After my mom died, so did the stories. The creek wasn’t quite as magical and neither was the grass as soft. The blanketed pastures of wildflowers no longer mesmerized, nor were the cedar trees as fragrant. It’s as if the whole land was in mourning at my unimaginable loss. Everything was muted. Everything was in perpetual twilight. Nature also understands the woes of living and growing and losing all too well, it seems.
As a grew into adolescence, my anxieties matured and the twilight lingered, too. Like an old friend, sharing the silence with The Farm was enough. Like an old friend, simply being present in this place was the comfort that I needed. The constant white noise from the creek soothed me. The gentle brush from the tall grass gave me comfort. The branches, an embrace. But I eventually grew older still and moved away from The Farm and, unintentionally, stopped seeking its counsel. I no longer spoke to the trees or laid my sorrows bare to the fields. And with time my grief eventually subsided to a dull ache that I grew accustomed to. It wasn’t until much later that I would realize that I had become numb to much of the beauty the world has to offer. And it wouldn’t be until quite recently, actually, that I would rediscover this magical corner of the world that was once the landscape for my imagination.
Over the years I have learned to cope with and process my grief. But I forgot the place that helped me in the early stages of that process. The past ten or so months have been some of the hardest I have ever had to live through: the loss of a job and sense of purpose, leaving the city that made me feel whole, isolation from friends who give me joy, constant and compounding uncertainty. As I fled New York City for the simplicity of Arkansas, I watched the path I had created shatter and crumble beneath my feet. I began free-falling, spiraling. When I eventually fit rock-bottom, I opened my eyes and realized I had landed at my family’s home on The Farm. I was in shock and disbelief that I had regressed back to this place. I was angry that I had worked so hard to be able to exercise independence only to find myself mourning another shattered life in the same place as before. But eventually, as the dust began to settle around the rubble of broken dreams, I realized I’d been here before. Not this physical place but rather the emotional pace. I saw in my mind’s eye a little 13-year-old me trying to repair a broken heart. But on second glance, I couldn’t quite tell if it was a past me or a reflection. Then, with the sudden confidence and resolve that you feel when doing something for a second time, I stood up and followed this specter of my old self out into the field and over the hill and decided to dream anew.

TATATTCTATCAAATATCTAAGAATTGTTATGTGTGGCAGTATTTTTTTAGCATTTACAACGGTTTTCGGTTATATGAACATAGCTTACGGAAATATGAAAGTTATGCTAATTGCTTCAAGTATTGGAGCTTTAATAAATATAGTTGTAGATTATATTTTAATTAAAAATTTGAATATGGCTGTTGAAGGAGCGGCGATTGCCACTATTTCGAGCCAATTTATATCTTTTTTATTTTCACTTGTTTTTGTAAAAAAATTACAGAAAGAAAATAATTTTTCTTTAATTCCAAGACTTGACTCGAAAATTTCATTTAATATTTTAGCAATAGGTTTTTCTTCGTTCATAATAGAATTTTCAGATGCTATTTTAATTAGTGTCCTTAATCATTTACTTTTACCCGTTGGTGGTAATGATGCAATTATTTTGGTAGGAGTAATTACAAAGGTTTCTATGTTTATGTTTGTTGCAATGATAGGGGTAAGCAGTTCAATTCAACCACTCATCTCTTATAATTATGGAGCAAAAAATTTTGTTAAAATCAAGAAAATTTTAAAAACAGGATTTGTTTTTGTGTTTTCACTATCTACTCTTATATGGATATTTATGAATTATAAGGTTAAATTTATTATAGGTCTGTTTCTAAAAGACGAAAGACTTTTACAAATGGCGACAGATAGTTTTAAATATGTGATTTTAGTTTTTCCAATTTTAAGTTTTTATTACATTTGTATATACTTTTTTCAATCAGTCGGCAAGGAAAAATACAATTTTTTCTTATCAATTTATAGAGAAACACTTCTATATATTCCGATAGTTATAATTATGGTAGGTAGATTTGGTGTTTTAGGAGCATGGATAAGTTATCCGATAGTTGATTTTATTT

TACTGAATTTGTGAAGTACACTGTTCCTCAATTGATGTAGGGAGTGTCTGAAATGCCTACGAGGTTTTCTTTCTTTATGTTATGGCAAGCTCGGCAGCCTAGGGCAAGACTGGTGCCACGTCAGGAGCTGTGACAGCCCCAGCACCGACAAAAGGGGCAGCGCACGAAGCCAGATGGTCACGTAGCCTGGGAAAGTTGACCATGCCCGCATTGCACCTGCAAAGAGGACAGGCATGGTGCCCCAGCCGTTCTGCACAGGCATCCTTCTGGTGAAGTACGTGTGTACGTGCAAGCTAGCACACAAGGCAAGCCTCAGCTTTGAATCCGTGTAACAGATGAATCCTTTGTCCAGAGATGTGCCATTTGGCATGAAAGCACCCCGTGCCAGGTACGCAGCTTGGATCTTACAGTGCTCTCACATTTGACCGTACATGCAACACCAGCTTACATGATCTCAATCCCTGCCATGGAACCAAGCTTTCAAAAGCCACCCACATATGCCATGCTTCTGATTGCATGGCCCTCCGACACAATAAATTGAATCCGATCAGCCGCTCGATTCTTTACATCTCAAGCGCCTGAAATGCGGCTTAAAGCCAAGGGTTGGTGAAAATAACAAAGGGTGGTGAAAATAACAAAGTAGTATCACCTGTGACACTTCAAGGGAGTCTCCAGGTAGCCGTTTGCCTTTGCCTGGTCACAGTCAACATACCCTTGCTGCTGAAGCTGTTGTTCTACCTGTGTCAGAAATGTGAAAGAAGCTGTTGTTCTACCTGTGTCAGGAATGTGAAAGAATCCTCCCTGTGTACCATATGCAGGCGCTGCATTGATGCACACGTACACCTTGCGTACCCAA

So much of what I’m feeling right now in this season of life I’ve felt before. I don’t pretend to know all the answers, I am still very much a work-in-progress. I do know this, however: sometimes you have to come back to where it all started to learn how to begin again. Sometimes you have to go back to where it all started in order to make new dreams. Sometimes you just have to stand up and keep moving even though it seems impossible. And sometimes you have to let yourself, even for just a moment, be carried away into the imagination of your past self, into new worlds, to realize you can do it because you’ve done it before.